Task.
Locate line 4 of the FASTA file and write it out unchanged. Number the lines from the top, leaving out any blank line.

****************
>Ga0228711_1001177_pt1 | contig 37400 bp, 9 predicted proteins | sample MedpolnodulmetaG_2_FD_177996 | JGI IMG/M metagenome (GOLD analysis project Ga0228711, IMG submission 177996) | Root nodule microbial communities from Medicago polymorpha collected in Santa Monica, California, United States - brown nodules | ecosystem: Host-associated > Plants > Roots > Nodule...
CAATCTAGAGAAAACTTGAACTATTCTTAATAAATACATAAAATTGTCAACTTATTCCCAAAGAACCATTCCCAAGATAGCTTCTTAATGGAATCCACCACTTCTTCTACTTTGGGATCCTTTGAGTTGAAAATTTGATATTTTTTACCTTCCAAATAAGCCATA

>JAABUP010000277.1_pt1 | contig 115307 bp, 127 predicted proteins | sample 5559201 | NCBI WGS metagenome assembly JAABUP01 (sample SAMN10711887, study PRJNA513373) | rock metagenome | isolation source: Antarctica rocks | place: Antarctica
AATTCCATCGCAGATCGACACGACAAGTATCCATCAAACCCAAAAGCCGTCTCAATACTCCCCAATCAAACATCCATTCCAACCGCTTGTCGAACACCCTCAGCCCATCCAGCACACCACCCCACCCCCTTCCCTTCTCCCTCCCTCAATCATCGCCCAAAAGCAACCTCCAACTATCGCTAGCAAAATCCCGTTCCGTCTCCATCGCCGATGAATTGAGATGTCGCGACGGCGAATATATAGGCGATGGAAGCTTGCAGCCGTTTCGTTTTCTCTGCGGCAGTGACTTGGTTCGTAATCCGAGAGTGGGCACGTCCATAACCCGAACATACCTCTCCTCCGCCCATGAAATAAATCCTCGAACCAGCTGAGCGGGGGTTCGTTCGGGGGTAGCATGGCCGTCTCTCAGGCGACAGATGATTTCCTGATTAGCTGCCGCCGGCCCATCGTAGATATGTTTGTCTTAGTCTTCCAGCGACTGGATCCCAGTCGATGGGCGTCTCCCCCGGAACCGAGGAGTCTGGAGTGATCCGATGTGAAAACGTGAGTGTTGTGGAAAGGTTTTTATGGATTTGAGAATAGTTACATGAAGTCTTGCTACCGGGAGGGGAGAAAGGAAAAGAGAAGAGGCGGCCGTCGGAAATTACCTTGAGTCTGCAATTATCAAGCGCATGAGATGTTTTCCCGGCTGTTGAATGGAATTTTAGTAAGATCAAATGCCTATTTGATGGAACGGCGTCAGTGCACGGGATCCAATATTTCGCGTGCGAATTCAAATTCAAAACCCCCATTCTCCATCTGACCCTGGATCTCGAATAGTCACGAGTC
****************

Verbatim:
AATTCCATCGCAGATCGACACGACAAGTATCCATCAAACCCAAAAGCCGTCTCAATACTCCCCAATCAAACATCCATTCCAACCGCTTGTCGAACACCCTCAGCCCATCCAGCACACCACCCCACCCCCTTCCCTTCTCCCTCCCTCAATCATCGCCCAAAAGCAACCTCCAACTATCGCTAGCAAAATCCCGTTCCGTCTCCATCGCCGATGAATTGAGATGTCGCGACGGCGAATATATAGGCGATGGAAGCTTGCAGCCGTTTCGTTTTCTCTGCGGCAGTGACTTGGTTCGTAATCCGAGAGTGGGCACGTCCATAACCCGAACATACCTCTCCTCCGCCCATGAAATAAATCCTCGAACCAGCTGAGCGGGGGTTCGTTCGGGGGTAGCATGGCCGTCTCTCAGGCGACAGATGATTTCCTGATTAGCTGCCGCCGGCCCATCGTAGATATGTTTGTCTTAGTCTTCCAGCGACTGGATCCCAGTCGATGGGCGTCTCCCCCGGAACCGAGGAGTCTGGAGTGATCCGATGTGAAAACGTGAGTGTTGTGGAAAGGTTTTTATGGATTTGAGAATAGTTACATGAAGTCTTGCTACCGGGAGGGGAGAAAGGAAAAGAGAAGAGGCGGCCGTCGGAAATTACCTTGAGTCTGCAATTATCAAGCGCATGAGATGTTTTCCCGGCTGTTGAATGGAATTTTAGTAAGATCAAATGCCTATTTGATGGAACGGCGTCAGTGCACGGGATCCAATATTTCGCGTGCGAATTCAAATTCAAAACCCCCATTCTCCATCTGACCCTGGATCTCGAATAGTCACGAGTC